The Silicon Integration Initiative (Si2) is targeting the end of the year for release 2.0 of its OpenDFM standard that will include support for an extended version of the DRC+ technology donated last year by GlobalFoundries and bring more automated intelligence into the way rules are used and maintained as processes and IC designs evolve. In effect it will allow manufacturers to build their own yield search engine.
DRC+ brings the concept of pattern matching to pre-manufacturing design-rule checks and, potentially, a more streamlined way of defining design rules that can prevent the explosion of prohibited structures in sub-30nm designs.
Luigi Capodieci, director of design for manufacture and CAD at GlobalFoundries, explained during a session organised by Si2 said a driver for the technique supported by DRC+ is the growing regularization of design at the physical level.
“Intel has shown that the regularisation and strong co-optimization of design and technology is practical but also fundamental to breaking through the limits on more Moore and more than Moore,” said Capodieci.
These regular structures mean that instead of looking for design features that are against the rules, it begins to make sense to treat everything as forbidden unless specifically allowed by the DRC database. So the emphasis shifts from proscription to prescription of known good patterns.
The design rules themselves are driven increasingly by proximity effects – such as the tip of a line influencing the width of the line that passes nearby. And these effects tend to be consistent. Others will produce less undesirable effects.
“Many of the geometrical configurations used are similar. So why not collect them together and create a library of yield attractors?” Capodieci said. “You can classify features by printability.”
Capodieci added: “This doesn’t come in isolation. You need to work on the ecosystem. Designers have to know about the good patterns. The router needs to know about the patterns: it’s better to do this during implementation rather than sign-off.”
Capodieci argued that this kind of attention to DRC will be mandatory for 20nm and the double patterning lithography that it will rely on as some common patterns used today will not split cleanly between masks and cause yield problems if they are stitched.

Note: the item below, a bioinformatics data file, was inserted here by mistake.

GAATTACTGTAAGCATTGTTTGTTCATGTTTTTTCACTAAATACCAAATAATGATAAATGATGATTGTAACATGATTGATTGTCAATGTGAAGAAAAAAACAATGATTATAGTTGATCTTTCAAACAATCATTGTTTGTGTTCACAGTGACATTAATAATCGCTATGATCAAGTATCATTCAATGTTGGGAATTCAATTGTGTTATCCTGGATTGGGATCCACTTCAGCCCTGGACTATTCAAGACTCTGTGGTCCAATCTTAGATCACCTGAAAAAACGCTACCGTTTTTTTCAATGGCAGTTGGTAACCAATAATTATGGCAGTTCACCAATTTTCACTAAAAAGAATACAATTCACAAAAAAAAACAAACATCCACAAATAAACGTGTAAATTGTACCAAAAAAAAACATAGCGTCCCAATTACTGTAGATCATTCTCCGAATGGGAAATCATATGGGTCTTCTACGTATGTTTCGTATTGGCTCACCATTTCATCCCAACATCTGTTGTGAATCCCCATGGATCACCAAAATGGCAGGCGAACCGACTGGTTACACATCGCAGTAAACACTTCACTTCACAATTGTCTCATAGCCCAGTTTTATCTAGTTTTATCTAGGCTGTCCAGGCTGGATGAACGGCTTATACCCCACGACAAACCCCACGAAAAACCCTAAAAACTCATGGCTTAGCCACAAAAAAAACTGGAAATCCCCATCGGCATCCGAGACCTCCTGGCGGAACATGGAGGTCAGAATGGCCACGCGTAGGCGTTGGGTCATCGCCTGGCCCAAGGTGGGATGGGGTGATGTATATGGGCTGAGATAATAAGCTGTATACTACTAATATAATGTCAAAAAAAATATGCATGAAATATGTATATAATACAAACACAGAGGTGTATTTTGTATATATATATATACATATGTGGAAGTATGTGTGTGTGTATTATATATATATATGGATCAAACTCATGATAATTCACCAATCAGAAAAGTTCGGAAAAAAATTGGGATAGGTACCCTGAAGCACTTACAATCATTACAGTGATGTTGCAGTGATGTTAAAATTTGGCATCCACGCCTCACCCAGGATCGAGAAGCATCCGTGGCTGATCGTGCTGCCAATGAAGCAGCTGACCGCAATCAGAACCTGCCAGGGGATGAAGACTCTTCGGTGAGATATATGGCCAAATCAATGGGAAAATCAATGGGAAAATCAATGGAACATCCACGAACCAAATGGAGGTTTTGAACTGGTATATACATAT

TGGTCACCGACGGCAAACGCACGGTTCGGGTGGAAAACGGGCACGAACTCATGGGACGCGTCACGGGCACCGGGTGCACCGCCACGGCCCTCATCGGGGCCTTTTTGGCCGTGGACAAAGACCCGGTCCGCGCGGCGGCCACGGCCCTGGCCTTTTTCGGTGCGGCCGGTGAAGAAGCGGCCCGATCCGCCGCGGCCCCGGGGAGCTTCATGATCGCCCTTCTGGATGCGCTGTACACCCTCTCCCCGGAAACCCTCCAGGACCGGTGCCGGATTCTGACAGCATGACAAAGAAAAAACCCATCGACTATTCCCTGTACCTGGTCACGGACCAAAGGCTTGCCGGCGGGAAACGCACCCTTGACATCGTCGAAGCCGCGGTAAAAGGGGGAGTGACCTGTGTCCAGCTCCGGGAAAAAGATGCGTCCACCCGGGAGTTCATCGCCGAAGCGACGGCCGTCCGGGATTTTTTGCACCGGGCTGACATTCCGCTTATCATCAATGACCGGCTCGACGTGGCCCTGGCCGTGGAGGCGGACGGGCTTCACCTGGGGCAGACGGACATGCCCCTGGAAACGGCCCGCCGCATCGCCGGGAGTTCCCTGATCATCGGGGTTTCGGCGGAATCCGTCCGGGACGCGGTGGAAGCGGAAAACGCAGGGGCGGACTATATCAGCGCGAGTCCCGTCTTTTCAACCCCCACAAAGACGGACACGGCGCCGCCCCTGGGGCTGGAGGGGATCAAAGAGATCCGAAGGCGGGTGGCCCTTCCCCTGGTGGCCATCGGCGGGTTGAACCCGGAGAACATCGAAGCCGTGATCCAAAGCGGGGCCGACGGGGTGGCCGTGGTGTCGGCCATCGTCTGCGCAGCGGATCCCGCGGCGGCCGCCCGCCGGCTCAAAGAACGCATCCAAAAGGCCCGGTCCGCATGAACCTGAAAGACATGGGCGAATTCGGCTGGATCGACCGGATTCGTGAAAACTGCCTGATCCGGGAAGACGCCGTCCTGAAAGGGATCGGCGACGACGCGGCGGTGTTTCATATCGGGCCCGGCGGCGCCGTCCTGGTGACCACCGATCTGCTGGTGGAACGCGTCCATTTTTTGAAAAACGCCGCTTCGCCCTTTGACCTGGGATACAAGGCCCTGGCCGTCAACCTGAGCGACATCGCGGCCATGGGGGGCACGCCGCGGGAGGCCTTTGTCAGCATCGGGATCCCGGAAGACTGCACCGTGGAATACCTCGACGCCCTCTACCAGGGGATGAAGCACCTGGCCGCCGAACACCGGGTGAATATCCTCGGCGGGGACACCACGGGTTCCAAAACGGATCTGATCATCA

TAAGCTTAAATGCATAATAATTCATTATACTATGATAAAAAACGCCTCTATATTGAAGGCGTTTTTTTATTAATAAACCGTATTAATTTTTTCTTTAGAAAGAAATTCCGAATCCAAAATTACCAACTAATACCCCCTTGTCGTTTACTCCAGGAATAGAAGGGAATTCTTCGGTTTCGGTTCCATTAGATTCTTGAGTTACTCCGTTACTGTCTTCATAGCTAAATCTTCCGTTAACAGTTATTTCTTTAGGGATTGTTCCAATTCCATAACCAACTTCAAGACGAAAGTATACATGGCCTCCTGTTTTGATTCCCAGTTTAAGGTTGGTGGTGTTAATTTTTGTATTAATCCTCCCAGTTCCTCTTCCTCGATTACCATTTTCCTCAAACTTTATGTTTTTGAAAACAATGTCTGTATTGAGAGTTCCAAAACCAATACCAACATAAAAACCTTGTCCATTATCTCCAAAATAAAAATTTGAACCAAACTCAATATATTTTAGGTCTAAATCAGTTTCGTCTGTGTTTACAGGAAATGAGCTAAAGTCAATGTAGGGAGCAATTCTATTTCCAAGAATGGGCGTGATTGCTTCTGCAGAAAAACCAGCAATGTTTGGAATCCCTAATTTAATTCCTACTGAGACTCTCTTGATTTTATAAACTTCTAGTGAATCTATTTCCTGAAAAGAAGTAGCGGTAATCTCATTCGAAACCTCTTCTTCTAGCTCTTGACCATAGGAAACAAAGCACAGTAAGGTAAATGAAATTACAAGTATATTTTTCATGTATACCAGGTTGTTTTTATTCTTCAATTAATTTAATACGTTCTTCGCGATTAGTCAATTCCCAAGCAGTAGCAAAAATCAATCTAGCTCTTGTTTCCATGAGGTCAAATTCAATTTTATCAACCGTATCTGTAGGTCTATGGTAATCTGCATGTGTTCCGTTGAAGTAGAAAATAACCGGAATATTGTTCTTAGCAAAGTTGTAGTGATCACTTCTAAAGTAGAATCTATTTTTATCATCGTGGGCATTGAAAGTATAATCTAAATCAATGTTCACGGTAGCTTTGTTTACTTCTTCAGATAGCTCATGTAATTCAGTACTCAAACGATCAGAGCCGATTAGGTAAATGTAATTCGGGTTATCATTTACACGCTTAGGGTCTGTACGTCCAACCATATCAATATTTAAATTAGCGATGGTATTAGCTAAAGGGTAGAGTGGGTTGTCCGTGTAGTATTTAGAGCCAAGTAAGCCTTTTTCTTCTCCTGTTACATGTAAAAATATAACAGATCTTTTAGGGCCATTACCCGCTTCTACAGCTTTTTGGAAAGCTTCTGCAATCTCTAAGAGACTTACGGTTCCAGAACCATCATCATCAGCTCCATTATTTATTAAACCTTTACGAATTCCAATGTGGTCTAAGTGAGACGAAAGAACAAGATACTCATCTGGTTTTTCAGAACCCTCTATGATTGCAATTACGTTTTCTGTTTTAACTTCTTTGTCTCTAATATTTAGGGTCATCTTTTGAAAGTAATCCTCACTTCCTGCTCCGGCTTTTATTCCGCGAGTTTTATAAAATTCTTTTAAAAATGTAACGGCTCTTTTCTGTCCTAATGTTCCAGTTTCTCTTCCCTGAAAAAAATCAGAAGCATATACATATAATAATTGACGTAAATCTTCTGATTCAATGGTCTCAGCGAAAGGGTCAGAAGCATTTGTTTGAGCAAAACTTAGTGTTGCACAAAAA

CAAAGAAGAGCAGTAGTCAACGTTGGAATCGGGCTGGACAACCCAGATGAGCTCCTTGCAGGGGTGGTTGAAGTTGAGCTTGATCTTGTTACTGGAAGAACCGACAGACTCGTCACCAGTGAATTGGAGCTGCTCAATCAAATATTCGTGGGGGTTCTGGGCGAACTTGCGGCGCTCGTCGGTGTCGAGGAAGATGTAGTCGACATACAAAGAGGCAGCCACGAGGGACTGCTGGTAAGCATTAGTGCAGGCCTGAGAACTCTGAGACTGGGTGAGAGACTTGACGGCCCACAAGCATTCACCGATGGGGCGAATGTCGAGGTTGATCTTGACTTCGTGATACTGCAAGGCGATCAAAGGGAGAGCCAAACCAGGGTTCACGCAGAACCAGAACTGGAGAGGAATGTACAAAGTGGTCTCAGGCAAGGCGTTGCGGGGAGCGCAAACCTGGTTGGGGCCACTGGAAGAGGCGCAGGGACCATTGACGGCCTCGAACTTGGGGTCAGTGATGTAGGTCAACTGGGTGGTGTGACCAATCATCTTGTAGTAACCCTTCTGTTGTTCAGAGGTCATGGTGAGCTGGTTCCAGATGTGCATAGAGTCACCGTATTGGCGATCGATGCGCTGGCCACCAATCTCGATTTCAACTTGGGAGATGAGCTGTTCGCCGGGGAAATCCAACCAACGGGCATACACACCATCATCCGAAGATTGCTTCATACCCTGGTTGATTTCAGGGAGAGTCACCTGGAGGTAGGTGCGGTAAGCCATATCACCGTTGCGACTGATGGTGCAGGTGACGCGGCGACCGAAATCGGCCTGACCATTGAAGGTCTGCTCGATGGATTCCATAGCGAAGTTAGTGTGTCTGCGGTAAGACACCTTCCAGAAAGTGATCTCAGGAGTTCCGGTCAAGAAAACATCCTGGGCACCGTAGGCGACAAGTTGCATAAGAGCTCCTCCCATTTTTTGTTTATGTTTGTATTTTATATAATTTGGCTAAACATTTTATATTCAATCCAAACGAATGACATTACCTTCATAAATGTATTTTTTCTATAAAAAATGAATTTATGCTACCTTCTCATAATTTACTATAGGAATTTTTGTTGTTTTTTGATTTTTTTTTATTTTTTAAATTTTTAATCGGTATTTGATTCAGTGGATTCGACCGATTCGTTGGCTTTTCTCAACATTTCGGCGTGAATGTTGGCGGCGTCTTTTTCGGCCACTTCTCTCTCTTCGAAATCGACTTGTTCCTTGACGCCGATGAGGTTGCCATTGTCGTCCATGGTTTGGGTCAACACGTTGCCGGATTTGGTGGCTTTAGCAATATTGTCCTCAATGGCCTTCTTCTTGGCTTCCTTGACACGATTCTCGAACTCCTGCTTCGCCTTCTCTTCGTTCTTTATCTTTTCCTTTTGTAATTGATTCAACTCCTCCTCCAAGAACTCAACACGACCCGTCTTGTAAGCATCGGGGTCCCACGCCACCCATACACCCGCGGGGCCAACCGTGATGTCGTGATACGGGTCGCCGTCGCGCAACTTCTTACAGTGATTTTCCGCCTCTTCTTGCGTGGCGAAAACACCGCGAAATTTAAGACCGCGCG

“We will provide tools to make double patterning viable,” he said. “One tool is a scoring module and the other is a DRC+ library for double patterning. Later on we will provide good patterns that are easily decomposable into two masks.”
With DRC+, GlobalFoundries is building an active library of design features and their impact on yield. Capodieci referred to the idea as a ‘Google check’: a searchable index of all the patterns that appear on designs that come into the fab. “We build a library of patterns that are not necessarily bad but which are associated with certain manufacturing conditions. We pass that data to the manufacturing floor so they know the patterns that have been seen. They can use those to zoom in when performing failure analysis and see the yield attractors that have already been analysed. The library of yield attractors has become a knowledge base.”
This search-engine technique is something that Jake Buurma, vice president of west coast operations at Si2 sees being adopted more widely and is one of the thrusts of the DRC+ standardization work.
“For DRC+, it’s time has come – we can use the same technology that Google uses to look a millions of layout configurations.”
Preparing for a demonstration at DAC on Monday, the working group has taken the DRC+ donation from GlobalFoundries and added elements to make it more widely applicable.
“We need to have user libraries on top of the foundry libraries,” said Buurma. “Now we are not talking about one library from a foundry but using multiple libraries at once, maybe from IP providers or from your mixed-signal experts.
“There are end users doing mixed-signal work who want to find yield attracting patterns,” said Buurma.
The result is a unified layer model that adds additional tags to the core XML definition to allow multiple libraries to coexist as well as the ability to define multiple levels of tolerance. “We need fuzziness around the patterns, so we have added tolerances,” said Buurma.
A further addition is tagging for chip-level features. For example, if a feature on the ‘polysilicon’ layer is known to be a gate, this can be handled differently from interconnect. “If you know that a gate is a gate, there may be different tolerances you want to use to something that you know is not a gate. And we can tell the manufacturing people where to look: they look for the critical areas rather than looking across the whole chip,” Buurma explained.
“Our top task is the unified layer model,” said Buurma. “We need it for the OpenPDK and OpenDFM. OpenDFM will convert the DRC+ rules for the tools.”
The demonstration was designed to take a DRC+ rule desk and provide rules for three different DRC tools from Cadence Design Systems, Mentor Graphics and Synopsys. The data model also works with a variety of scripting languages. “We want to build standards on the data model not a language or format. With the right data model, it will support different run sets, input formats and tools.”